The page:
But it's not always about subtle nuances in sound and film, sometimes the best sequences are when the film diverts your attention one hundred percent to a single action. Oh yes, it's The Elevator Stomp. Where to start with this scene, it's hard to say. Driver has just been involved in a bad heist that, through no fault of his own got Irene's husband Standard killed. Driver realizes that he and Irene are both in danger. He explains what happened, and that she can have the money he made from the heist, only to be cut off with a sharp smack across the face that speaks volumes more than anything she could have said. Just as you're not sure where the interaction is going, the elevator door opens to a man who apologetically says "wrong floor". Irene steps into the elevator, almost in an attempt to get away from Driver who no doubt makes her sick at the moment. Driver follows her into the elevator and notices the man had in fact had exactly the floor he wanted, as he notices a handgun is stashed in the mans inner suit pocket. Driver understands very well what this means, and here's where the scene really picks-up. Driver gentle guides Irene into the corner with his arm before turning around and taking his only shot he has with her. They draw close in a way that makes you wonder if they'll ever even touch, or just share this moment for what seems like forever. Driver kisses Irene and she kisses back in a way that says that she wants more but realizes she shouldn't. Driver pulls away and savors his final moment before he will most definitely push Irene away in a manner more graphic than he ever could have imagined. He slams the gunman's head into the elevator wall to knock him down and proceeds to stomp his face until the job is irrefutably finished; that is to say the gunman's head is no more. We see only the initial stomp and the aftermath, but the sound alone paints a vivid, graphic picture enough. The heavy tones of boot to bone, give way to gruesome, wet slaps, in monument to Driver's commitment. The elevator reaches the garage level just as Driver finishes, only to look up at Irene wistfully as she stands outside the elevator, horrified by his actions. And without a word from either of them, the elevator doors slide across, blocking Driver from Irene in a manner that seems quite definitive, concluded by a hearty thud of the elevator doors closing.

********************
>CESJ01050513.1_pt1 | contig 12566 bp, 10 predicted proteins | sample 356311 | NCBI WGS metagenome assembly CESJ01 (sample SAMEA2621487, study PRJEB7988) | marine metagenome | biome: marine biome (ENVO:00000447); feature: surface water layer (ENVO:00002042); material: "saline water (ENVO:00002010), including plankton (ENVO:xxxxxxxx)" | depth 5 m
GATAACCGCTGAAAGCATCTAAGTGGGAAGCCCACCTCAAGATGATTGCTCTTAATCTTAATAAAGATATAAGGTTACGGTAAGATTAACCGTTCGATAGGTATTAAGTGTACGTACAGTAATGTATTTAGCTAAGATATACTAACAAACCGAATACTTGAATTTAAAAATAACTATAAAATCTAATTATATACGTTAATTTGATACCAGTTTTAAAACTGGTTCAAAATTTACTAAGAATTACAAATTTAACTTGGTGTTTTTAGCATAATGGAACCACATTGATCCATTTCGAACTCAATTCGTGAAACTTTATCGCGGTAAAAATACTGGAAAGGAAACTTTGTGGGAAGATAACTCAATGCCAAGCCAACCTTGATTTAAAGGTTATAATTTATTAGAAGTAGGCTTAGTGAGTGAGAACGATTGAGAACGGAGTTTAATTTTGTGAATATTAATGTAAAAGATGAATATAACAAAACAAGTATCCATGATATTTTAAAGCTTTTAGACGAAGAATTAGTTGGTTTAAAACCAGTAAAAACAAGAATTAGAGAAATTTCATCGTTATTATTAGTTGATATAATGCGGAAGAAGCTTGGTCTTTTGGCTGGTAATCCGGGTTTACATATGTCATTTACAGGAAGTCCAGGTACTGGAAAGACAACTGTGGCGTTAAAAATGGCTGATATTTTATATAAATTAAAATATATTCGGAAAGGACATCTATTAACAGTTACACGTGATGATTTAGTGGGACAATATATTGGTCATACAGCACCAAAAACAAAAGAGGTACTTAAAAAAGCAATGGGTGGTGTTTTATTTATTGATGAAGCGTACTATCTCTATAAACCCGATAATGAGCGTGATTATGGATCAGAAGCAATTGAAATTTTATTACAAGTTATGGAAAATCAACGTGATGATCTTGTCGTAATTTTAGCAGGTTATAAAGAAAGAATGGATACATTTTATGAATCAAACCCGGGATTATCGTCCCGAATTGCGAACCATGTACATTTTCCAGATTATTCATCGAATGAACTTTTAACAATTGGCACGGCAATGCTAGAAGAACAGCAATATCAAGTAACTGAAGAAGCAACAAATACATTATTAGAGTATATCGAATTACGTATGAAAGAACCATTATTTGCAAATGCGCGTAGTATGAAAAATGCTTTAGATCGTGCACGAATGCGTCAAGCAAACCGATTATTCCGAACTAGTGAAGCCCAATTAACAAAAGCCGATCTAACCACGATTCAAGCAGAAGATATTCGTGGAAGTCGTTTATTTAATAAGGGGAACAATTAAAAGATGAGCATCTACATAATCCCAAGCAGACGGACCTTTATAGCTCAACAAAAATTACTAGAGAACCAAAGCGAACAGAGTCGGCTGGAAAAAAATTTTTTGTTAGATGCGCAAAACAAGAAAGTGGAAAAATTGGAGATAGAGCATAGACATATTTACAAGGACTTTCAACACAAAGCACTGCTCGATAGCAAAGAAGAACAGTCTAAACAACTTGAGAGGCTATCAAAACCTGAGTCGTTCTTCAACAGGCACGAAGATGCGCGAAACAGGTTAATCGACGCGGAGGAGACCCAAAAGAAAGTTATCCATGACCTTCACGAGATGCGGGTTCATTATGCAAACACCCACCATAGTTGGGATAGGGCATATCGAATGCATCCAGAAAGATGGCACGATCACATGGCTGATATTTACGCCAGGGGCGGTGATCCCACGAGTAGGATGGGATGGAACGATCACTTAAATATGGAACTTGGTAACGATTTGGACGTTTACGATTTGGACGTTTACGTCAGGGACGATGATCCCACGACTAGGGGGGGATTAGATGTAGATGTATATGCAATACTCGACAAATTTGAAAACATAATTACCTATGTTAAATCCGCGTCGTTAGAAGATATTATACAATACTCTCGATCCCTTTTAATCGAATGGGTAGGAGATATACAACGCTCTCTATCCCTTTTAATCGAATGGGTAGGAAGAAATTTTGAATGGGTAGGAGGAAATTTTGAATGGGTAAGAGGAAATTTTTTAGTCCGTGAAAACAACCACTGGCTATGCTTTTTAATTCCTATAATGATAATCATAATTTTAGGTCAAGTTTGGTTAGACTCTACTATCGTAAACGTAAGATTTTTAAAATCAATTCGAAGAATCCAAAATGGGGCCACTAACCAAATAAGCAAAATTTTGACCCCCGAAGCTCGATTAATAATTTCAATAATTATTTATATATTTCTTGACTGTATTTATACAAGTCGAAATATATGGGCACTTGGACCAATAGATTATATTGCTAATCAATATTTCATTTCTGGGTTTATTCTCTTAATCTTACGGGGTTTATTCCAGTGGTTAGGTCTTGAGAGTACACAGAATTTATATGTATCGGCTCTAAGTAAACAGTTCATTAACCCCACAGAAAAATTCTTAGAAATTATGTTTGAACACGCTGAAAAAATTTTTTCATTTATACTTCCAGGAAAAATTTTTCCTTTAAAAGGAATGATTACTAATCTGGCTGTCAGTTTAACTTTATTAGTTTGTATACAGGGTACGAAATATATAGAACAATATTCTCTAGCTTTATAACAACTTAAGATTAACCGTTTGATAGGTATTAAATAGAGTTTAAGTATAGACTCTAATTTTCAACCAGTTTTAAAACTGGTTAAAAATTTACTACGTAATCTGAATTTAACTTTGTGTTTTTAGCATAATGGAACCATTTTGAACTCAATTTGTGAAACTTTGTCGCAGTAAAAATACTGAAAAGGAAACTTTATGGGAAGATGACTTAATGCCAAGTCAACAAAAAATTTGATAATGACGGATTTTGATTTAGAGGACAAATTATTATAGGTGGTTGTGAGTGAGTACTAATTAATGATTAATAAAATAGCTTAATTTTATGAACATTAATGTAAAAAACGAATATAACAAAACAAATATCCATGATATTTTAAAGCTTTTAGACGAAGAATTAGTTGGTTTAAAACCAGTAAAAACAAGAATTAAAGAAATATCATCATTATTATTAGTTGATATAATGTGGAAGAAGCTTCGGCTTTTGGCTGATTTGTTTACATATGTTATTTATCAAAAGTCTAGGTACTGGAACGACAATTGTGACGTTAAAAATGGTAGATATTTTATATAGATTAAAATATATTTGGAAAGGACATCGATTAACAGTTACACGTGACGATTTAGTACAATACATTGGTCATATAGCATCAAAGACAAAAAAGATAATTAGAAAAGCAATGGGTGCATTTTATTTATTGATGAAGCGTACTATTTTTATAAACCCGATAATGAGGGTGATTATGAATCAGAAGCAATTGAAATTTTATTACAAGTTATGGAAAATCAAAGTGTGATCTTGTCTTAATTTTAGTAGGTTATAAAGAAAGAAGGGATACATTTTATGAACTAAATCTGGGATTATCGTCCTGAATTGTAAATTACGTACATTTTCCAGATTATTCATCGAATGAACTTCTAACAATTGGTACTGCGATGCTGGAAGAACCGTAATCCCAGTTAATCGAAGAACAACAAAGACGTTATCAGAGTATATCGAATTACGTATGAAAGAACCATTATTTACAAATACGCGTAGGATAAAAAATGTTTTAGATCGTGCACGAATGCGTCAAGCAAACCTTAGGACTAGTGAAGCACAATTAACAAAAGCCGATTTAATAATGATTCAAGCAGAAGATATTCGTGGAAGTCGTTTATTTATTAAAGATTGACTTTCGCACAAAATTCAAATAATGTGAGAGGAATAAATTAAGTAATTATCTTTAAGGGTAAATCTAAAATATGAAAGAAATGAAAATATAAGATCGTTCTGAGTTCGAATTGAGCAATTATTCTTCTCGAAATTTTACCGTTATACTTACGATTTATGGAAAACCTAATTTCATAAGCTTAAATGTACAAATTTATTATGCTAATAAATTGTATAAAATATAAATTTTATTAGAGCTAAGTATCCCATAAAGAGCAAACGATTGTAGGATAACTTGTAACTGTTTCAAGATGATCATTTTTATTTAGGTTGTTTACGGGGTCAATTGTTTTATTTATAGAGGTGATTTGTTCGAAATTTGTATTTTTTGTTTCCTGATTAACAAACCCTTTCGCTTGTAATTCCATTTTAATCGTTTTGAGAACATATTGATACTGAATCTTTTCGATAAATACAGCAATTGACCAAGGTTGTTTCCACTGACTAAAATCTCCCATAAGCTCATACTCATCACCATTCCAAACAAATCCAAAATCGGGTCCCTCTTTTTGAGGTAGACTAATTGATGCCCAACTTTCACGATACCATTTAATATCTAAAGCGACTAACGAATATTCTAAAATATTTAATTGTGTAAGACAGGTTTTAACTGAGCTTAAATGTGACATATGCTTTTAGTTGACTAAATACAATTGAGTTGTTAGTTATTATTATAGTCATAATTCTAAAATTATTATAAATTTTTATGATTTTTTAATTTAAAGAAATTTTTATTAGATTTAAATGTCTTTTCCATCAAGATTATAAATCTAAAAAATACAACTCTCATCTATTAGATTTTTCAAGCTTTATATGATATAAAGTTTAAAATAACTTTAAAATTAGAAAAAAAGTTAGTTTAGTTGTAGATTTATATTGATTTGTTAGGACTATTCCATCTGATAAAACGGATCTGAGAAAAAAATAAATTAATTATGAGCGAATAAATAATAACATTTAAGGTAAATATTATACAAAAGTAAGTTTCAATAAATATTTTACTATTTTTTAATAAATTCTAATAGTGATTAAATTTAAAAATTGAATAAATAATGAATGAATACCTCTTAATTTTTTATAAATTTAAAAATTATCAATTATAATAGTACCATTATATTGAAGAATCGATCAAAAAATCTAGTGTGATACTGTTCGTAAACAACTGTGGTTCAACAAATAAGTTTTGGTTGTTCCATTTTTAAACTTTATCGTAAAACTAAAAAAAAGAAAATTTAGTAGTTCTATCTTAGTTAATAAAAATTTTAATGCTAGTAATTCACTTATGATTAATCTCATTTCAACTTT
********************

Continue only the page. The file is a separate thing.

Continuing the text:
The elevator stomp ties together two very different, yet equally important worlds in the life of Driver. The first being his love interest in Irene, and protecting that, and the second being his misfortune in being wrapped up with the wrong people. They are both tragedies in a sense, but in different ways. The story of Irene and Driver is a tragedy because complications drove them apart, despite obvious attraction and compatibility. Driver defends Irene and Benecio at all costs, yet when he pleads to speak with her she shuts him down coldly, no doubt still traumatized by her time in the elevator. When she realizes that his actions in her defense do not define him, it is too late and he is gone and out of contact. Driver's misfortune is a tragedy in the sense that he got swept up in other people's dreams, because he doesn't seem to have any. He spends a significant amount of the movie trying to dig someone out of a hole, which only digs it deeper and when it finally seems there is no one else left, it's apparent that he himself is the deepest of them all.
Of these two stories it's difficult to pick a favorite. His story with Irene is riveting as we watch this man who is almost inhuman in character grow in leaps and bounds, only to be rejected. But his story of mopping up other people's problems is incredibly entertaining because it shows more of the Driver that we were introduced to in the beginning of the movie who is wildly entertaining to watch.
But saying that one side of Driver is wildly entertaining is redundant, because frankly it's all entertaining. The entire film is a mesmerizing experience. Like I said, this film takes you hostage; you're just along for the ride.
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In this project, I went over the women's rights movement, what it changed, and how it succeeded in doing what it did. I also focus a good chunk talking about Susan B. Anthony and how she influenced things.
My process paper and bibliography are right here
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The Human/Nature Complex